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Delaware County, Iowa


 Biography Directory

Frank H. Child


Coffins Grove Twp.



      Frank H. Child is numbered among the prominent and representative citizens of Coffins Grove township and Delaware county, conducting agricultural interests on a large scale, for he is now the owner of six hundred and eighty acres of rich land, all of which lies in Coffins Grove township. He was born in that township, August 2, 1867, a son of Naylor and Julia (Rogers) Child, both of whom were natives of Jefferson county, New York, but who in 1866 took up their residence in Delaware county, Iowa. Upon their arrival here they located on the farm known as the old Judge Coffin place, where they lived for one year, and then they moved to a farm a half mile north of Masonville, where they spent their remaining days, the father passing away in 1897. The mother survived for a number of years and was called to her final rest in 1913. In their family were four children: W. S., who makes his home in Oneida, New York; Frank H., of this review; Nellie, deceased; and Irvin H., a resident of Lamont, Buchanan county, Iowa.

  Frank H. & Ezilda H. Child Family  

Frank H. and Ezilda H. (Lane) Family


     Frank H. Child received the advantages of education in the public schools and in a normal school, and grew to man hood on the home farm. At the age of twenty five, in 1893, he purchased a farm across the road from the old home, to which he at once gave his attention and as he used practical and progressive methods of farming he each year gathered good crops, so that as his financial strength increased he invested more and more largely in farm lands, his possessions now comprising six hundred and eighty acres, all in Delaware county. The farm on which he lives is found on section 30, Coffins Grove township, a home with modern improvements, namely "Child's Grand View Farm." It will thus be seen that he carries on agricultural pursuits on a large scale. He raises stock of all kinds, making a specialty of this branch of business. He also engages in dairying to quite an extent and in all his work is meeting with success.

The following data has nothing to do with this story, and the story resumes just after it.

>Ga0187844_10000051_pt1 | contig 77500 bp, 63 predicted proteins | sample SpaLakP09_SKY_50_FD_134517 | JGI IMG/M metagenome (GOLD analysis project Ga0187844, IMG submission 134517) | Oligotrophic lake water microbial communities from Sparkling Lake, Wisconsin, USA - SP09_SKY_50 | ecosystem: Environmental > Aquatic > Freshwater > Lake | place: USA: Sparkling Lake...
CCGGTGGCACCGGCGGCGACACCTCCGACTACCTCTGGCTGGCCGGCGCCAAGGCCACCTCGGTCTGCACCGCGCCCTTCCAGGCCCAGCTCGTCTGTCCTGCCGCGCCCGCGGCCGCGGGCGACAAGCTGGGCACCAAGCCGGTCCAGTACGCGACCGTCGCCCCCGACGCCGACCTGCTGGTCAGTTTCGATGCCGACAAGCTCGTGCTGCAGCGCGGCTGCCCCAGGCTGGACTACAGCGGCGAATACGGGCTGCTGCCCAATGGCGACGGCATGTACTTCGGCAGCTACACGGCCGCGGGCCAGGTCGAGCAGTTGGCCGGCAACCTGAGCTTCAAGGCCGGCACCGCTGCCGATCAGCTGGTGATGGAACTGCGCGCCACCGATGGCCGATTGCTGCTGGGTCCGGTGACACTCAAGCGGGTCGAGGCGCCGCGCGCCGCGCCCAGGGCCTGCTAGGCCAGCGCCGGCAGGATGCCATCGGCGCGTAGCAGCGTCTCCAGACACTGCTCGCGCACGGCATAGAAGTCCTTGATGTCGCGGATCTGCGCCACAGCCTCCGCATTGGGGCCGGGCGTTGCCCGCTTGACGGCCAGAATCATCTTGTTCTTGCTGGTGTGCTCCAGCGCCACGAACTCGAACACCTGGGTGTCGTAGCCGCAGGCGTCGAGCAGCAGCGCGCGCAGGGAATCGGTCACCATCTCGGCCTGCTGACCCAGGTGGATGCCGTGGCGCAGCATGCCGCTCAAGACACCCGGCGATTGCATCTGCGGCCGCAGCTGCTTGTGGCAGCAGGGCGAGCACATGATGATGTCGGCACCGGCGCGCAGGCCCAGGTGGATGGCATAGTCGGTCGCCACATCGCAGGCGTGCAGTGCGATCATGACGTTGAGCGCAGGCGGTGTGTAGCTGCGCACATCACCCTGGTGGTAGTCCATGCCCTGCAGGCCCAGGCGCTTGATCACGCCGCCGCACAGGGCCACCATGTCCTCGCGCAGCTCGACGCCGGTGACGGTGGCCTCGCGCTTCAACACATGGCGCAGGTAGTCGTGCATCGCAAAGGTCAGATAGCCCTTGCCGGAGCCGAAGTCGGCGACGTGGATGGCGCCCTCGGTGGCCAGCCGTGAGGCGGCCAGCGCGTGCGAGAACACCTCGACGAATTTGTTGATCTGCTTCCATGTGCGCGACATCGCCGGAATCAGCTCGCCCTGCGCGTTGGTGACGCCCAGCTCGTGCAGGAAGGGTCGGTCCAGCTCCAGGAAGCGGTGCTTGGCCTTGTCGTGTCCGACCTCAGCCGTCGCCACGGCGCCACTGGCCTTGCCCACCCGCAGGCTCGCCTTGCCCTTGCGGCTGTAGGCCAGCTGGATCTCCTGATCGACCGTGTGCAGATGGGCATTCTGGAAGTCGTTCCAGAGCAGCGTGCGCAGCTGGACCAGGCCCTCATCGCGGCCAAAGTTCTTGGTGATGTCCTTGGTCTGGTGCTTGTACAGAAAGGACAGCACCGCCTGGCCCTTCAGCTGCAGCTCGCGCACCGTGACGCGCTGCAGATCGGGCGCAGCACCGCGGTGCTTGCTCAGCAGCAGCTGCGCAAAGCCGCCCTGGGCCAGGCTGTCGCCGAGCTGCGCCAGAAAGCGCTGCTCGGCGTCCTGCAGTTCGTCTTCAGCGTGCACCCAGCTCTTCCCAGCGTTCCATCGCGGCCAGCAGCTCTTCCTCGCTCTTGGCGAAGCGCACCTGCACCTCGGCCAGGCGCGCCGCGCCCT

Mr. Child was married on the 4th of January, 1893, to Miss Ezilda H. Lane, who was born in Winnebago, Illinois, on March 25, 1868, a daughter of Edward and Sarah (Grover) Lane, both of whom were natives of the Pine Tree state but who, about 1845, in an emigrant wagon, left their eastern home to locate in Illinois. In 1872 they removed to Buchanan county, Iowa, while still later they took up their abode in Delaware county, where the former died in 1900 and the latter in 1897. They had a family numbering five children, all of whom survive: Albert M. of Masonville; George B. of Manchester; Judson E. of Masonville; Ida M. Scott of Lamont; and Ezilda H. By her marriage Mrs. Child has become the mother of five children, as follows: Ray I., born December 10, 1893; Dale J., born August 19, 1895; Amelia, whose birth occurred February 10, 1897; Walter R., born May 7, 1900; and Mabel E., who was born on the 25th of February, 1905. The mother of this family is a member of the Methodist Episcopal church. Though the parents of Mr. Child were members of the Society of Friends, he has never united with that society, but attends and is a liberal supporter of the Methodist Episcopal church, of which his wife is a member.
      Mr. Child has in many respects led a most exemplary life. He never uses tobacco nor liquor and his entire career has been guided by honorable, upright principles. He is a firm believer in the republican party and regards it as the duty as well as the privilege of every true American citizen to exercise his right of franchise. He is deeply interested in the educational progress of the county and as a member of the school board is doing effective work in order that his children as well as the youth of the neighborhood may profit thereby. In fact, his entire career has been an exemplification of the term progress and to his efforts in various phases of agriculture is due in large measure the high standard of excellence which prevails in Delaware county. He has always taken the lead in erecting silos, buying new improved machinery and setting the example for progress and advancement along all lines which have to do with progressive agriculture. His is indeed one of the best improved farms in the county. There was not a stick upon the place, except the outside fence, when he located here nineteen years ago. He and his family have always been most industrious, energetic workers and their labors have indeed been resultant and beneficial. Mr. Child expects to purchase the interests of the other heirs and thus become sole owner of his father's old homestead.



~ source: History of Delaware County, Iowa and its People, Illustrated, Volume II. The S. J. Clarke Publishing Company, 1914, Chicago. Page 446-449.  Call Number 977.7385 H2m; LDS microfilm #934937.

~transcribed and contributed by Constance Diamond for Delaware County IAGenWeb


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